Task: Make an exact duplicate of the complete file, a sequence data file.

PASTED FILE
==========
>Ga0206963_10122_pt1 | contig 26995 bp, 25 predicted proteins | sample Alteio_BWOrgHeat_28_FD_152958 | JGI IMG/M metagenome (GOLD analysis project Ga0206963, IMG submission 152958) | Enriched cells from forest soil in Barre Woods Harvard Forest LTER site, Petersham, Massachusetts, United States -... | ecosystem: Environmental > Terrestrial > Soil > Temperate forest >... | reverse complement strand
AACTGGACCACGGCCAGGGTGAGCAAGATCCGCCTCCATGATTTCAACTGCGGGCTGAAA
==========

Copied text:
>Ga0206963_10122_pt1 | contig 26995 bp, 25 predicted proteins | sample Alteio_BWOrgHeat_28_FD_152958 | JGI IMG/M metagenome (GOLD analysis project Ga0206963, IMG submission 152958) | Enriched cells from forest soil in Barre Woods Harvard Forest LTER site, Petersham, Massachusetts, United States -... | ecosystem: Environmental > Terrestrial > Soil > Temperate forest >... | reverse complement strand
AACTGGACCACGGCCAGGGTGAGCAAGATCCGCCTCCATGATTTCAACTGCGGGCTGAAA